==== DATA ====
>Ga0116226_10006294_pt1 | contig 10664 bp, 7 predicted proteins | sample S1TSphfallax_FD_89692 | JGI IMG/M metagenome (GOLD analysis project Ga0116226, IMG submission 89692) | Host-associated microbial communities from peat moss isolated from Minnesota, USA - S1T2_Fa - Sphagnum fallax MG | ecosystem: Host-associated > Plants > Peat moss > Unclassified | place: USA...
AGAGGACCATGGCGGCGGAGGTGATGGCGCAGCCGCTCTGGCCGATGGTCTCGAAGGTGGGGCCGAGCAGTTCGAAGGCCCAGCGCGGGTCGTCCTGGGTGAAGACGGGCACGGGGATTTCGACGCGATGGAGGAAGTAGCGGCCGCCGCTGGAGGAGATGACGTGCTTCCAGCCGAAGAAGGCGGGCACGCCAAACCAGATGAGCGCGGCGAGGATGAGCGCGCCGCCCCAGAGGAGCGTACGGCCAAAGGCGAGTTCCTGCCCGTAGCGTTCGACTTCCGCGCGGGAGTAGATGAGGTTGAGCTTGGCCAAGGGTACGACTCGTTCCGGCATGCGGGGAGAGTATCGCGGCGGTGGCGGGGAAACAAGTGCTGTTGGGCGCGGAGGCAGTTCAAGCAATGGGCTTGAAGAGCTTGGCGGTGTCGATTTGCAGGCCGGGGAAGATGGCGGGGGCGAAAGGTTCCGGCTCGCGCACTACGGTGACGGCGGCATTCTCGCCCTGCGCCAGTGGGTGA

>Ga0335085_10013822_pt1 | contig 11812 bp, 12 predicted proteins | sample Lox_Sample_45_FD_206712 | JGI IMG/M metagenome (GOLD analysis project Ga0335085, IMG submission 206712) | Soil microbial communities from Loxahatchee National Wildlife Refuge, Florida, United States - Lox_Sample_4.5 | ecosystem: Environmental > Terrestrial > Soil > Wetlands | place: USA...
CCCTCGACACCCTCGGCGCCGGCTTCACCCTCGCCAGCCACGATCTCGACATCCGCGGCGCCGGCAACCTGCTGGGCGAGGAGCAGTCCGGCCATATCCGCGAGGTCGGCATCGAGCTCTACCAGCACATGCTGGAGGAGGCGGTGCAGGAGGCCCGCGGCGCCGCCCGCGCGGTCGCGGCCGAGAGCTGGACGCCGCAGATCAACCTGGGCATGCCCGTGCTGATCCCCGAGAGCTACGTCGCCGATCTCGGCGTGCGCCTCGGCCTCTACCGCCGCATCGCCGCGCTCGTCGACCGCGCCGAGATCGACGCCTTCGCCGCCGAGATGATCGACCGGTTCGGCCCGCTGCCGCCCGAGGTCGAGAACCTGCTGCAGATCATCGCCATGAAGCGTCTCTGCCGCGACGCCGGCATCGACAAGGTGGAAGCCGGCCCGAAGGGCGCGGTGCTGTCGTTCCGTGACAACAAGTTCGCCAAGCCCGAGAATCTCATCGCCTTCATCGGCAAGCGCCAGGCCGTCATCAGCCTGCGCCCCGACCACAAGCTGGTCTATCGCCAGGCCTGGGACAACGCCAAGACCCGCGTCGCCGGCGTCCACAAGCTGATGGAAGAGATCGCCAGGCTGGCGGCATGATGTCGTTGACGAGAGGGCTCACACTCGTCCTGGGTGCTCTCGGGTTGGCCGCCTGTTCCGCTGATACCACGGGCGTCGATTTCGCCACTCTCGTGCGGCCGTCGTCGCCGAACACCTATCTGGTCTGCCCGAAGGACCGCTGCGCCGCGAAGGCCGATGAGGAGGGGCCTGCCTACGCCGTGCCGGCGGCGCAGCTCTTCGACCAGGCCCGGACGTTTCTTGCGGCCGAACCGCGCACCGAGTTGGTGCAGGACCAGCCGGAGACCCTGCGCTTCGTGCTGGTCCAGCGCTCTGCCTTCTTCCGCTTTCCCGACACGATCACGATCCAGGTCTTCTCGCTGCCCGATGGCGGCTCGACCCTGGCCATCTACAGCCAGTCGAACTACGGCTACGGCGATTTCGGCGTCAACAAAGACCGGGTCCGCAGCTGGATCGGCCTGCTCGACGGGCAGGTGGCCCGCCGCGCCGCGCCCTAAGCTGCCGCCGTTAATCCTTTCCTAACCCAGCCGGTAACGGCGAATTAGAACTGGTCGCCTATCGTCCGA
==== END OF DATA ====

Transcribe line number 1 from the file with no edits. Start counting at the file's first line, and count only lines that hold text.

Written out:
>Ga0116226_10006294_pt1 | contig 10664 bp, 7 predicted proteins | sample S1TSphfallax_FD_89692 | JGI IMG/M metagenome (GOLD analysis project Ga0116226, IMG submission 89692) | Host-associated microbial communities from peat moss isolated from Minnesota, USA - S1T2_Fa - Sphagnum fallax MG | ecosystem: Host-associated > Plants > Peat moss > Unclassified | place: USA...